Court deals blow to South Korean law outing Internet users
South Koreans should not have to identify themselves before posting to online message boards and using other websites, a constitutional court ruled Thursday, dealing a blow to a law curbing Internet anonymity.
The South Korean law required Internet users to submit their real names and government identification numbers before chattering on Web portals, a rule that was expanded five years ago to cover all websites with more than 100,000 daily visitors.
Outing Internet users was meant to stop malicious attacks by nameless netizens, which had been blamed for several suicides, including that of one of the country's most beloved actresses.
The South Korean system was the most sweeping effort to register and identify Internet users in the world, rivaled only by restrictions in China, said Sarah Cook, a Freedom House senior research analyst focusing on Internet freedom. But as other countries become increasingly wired, the same debates are likely to pop up elsewhere.
"South Korea is a few steps ahead, not just in technology, but in the debates we’re seeing as more and more people get online," Cook said. Because it is an Internet pioneer, "these decisions have an impact far beyond its borders as the Internet becomes a part of everyday life."
Profanity and "slanderous and abusive words" against the government and individuals fell after the registration law went into effect, one recent Carnegie Mellon University study found. Free speech groups complained that the rules inhibited South Koreans from speaking openly online.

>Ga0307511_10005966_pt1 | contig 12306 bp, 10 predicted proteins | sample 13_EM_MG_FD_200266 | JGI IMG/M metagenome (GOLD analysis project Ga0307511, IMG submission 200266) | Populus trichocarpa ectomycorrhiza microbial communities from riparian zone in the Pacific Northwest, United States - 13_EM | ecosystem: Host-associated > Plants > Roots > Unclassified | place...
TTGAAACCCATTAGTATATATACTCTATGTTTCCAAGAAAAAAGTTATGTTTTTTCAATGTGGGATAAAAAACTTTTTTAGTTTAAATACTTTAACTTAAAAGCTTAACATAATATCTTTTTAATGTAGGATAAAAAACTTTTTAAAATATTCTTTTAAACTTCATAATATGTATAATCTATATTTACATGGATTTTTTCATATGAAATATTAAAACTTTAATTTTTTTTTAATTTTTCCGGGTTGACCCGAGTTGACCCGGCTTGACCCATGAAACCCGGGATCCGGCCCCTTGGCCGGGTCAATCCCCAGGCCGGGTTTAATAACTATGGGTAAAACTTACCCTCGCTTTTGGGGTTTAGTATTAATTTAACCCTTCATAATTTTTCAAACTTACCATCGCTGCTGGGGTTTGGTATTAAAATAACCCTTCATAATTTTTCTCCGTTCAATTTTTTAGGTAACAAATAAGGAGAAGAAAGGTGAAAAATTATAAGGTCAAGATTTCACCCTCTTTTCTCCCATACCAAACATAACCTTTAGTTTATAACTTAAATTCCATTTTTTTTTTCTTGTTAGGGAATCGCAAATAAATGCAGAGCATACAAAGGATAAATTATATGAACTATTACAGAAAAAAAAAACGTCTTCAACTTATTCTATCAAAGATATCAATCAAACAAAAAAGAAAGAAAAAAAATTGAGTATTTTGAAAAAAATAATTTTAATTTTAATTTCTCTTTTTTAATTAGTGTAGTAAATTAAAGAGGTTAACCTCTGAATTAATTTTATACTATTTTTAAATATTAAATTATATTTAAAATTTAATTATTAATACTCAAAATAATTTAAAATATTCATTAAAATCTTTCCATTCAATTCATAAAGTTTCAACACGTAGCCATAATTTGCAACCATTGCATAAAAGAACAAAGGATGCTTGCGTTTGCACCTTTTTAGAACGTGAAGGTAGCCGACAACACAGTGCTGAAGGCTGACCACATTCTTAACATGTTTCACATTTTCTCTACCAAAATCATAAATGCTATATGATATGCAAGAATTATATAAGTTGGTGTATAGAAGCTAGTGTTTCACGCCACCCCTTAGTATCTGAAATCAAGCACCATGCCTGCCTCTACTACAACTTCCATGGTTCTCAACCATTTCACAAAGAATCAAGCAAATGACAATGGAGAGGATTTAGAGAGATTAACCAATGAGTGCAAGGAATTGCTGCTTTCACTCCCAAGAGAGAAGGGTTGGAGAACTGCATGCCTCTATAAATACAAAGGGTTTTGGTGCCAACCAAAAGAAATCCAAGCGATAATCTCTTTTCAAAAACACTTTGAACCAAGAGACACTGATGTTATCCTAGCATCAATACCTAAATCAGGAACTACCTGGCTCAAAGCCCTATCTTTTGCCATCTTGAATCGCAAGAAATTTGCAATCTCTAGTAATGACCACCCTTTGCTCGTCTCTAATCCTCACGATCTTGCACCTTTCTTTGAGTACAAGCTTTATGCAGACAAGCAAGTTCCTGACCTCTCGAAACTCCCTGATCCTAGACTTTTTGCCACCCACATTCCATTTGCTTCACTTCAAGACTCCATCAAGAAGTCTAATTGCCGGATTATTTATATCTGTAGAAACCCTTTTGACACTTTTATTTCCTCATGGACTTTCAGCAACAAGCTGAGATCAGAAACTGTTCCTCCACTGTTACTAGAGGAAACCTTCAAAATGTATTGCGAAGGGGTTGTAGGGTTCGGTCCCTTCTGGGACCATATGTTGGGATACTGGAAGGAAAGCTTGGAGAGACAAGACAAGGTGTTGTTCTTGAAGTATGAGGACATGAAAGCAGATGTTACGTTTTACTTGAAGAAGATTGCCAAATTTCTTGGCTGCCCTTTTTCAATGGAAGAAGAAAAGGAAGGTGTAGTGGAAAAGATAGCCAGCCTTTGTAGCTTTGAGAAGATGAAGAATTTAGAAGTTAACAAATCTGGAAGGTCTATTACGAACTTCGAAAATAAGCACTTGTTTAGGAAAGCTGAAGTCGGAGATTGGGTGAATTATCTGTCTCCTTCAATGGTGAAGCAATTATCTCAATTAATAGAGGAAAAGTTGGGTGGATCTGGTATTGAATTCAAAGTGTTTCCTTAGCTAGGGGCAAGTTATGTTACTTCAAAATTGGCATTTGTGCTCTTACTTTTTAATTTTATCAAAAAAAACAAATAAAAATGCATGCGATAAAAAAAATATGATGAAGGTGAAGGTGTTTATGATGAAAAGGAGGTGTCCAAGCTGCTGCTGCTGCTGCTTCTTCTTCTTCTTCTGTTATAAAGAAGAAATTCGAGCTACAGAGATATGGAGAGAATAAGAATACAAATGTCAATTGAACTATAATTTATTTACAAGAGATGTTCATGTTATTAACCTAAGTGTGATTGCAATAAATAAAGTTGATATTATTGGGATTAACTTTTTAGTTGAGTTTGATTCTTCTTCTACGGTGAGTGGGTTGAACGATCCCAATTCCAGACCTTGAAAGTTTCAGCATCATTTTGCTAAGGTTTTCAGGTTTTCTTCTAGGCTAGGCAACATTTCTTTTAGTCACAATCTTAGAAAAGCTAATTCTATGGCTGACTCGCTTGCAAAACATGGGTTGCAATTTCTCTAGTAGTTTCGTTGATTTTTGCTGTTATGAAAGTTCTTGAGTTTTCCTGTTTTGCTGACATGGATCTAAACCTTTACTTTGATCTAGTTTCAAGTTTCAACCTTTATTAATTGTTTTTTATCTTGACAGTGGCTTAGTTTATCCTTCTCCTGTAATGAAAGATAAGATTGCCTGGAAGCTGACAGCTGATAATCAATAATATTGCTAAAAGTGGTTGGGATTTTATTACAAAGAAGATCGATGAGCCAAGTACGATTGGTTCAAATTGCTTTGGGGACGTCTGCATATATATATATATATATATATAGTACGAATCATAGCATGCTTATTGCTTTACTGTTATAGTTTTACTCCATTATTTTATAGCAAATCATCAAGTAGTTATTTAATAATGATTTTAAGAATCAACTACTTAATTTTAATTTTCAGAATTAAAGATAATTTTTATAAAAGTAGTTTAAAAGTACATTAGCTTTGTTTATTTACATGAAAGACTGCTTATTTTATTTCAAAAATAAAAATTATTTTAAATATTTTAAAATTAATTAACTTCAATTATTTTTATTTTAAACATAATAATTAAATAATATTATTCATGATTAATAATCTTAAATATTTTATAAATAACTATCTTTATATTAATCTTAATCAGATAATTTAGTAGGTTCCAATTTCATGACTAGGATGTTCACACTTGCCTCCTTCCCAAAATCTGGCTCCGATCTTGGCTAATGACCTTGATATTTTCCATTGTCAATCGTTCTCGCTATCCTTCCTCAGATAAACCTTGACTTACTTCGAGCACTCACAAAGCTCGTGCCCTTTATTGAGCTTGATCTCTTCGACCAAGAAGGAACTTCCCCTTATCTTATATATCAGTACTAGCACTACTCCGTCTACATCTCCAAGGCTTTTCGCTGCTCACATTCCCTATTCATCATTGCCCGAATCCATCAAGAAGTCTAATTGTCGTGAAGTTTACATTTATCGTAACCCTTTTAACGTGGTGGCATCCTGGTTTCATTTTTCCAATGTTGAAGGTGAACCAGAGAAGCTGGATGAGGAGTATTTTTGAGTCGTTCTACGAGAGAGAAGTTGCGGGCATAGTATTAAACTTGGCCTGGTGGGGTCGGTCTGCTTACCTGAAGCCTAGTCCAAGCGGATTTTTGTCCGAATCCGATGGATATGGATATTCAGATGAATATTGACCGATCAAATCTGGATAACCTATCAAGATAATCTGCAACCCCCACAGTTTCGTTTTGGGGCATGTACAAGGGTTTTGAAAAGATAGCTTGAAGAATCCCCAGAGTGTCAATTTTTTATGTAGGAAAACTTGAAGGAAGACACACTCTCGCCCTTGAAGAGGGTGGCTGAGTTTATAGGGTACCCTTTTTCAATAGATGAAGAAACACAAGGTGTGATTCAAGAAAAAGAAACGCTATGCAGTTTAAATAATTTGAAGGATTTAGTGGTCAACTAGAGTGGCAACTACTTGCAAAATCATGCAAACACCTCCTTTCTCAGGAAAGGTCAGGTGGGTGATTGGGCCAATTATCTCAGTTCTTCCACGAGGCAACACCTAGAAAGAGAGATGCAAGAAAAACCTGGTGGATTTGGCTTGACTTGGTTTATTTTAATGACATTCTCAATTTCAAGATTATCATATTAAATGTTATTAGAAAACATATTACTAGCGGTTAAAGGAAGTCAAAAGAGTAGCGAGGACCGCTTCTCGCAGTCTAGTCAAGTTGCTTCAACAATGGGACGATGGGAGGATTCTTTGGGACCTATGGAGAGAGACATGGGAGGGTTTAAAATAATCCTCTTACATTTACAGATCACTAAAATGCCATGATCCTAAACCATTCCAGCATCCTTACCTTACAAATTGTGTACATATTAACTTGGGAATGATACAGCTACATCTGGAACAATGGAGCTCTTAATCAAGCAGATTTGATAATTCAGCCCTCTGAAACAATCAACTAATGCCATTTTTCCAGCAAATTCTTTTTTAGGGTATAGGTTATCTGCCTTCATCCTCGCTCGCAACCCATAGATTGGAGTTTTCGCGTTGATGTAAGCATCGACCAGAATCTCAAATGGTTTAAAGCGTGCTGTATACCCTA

Outrage over the rules spread last year after hackers victimized tens of millions of people, spurring the government to alter the system so that sensitive data would not be at risk, turning to cellphone numbers and other identifiers to verify names.
The Thursday ruling piled on another problem: The Internet registration law is unconstitutional, the court found, concluding it violated freedom of speech. It also had a nasty side effect for South Korean companies, as many South Koreans turned to foreign sites such as Twitter to avoid having to be identified.
South Korea, one of the most wired countries, has increasingly come under fire for clamping down on Internet users. Internet postings critical of businesses or the government have been blocked, leading Freedom House to downgrade South Korea from "free" to "partly free" in its media freedom ratings last year.
Free speech has also been a battle offline: The conservative government of Lee Myung-bak has faced lengthy strikes from news channels and agencies over complaints of media controls.
The South Korean courts, however, have countered some infringements on speech, Cook said. In one of the most well-known cases, the courts acquitted a financial blogger nicknamed Minerva who was accused of spreading malicious rumors about the South Korean economy.
-- Emily Alpert in Los Angeles
Photo: An employee polishes a tablet computer at the Samsung flagship store in Seoul in July. Credit: Seong Joon Cho / Bloomberg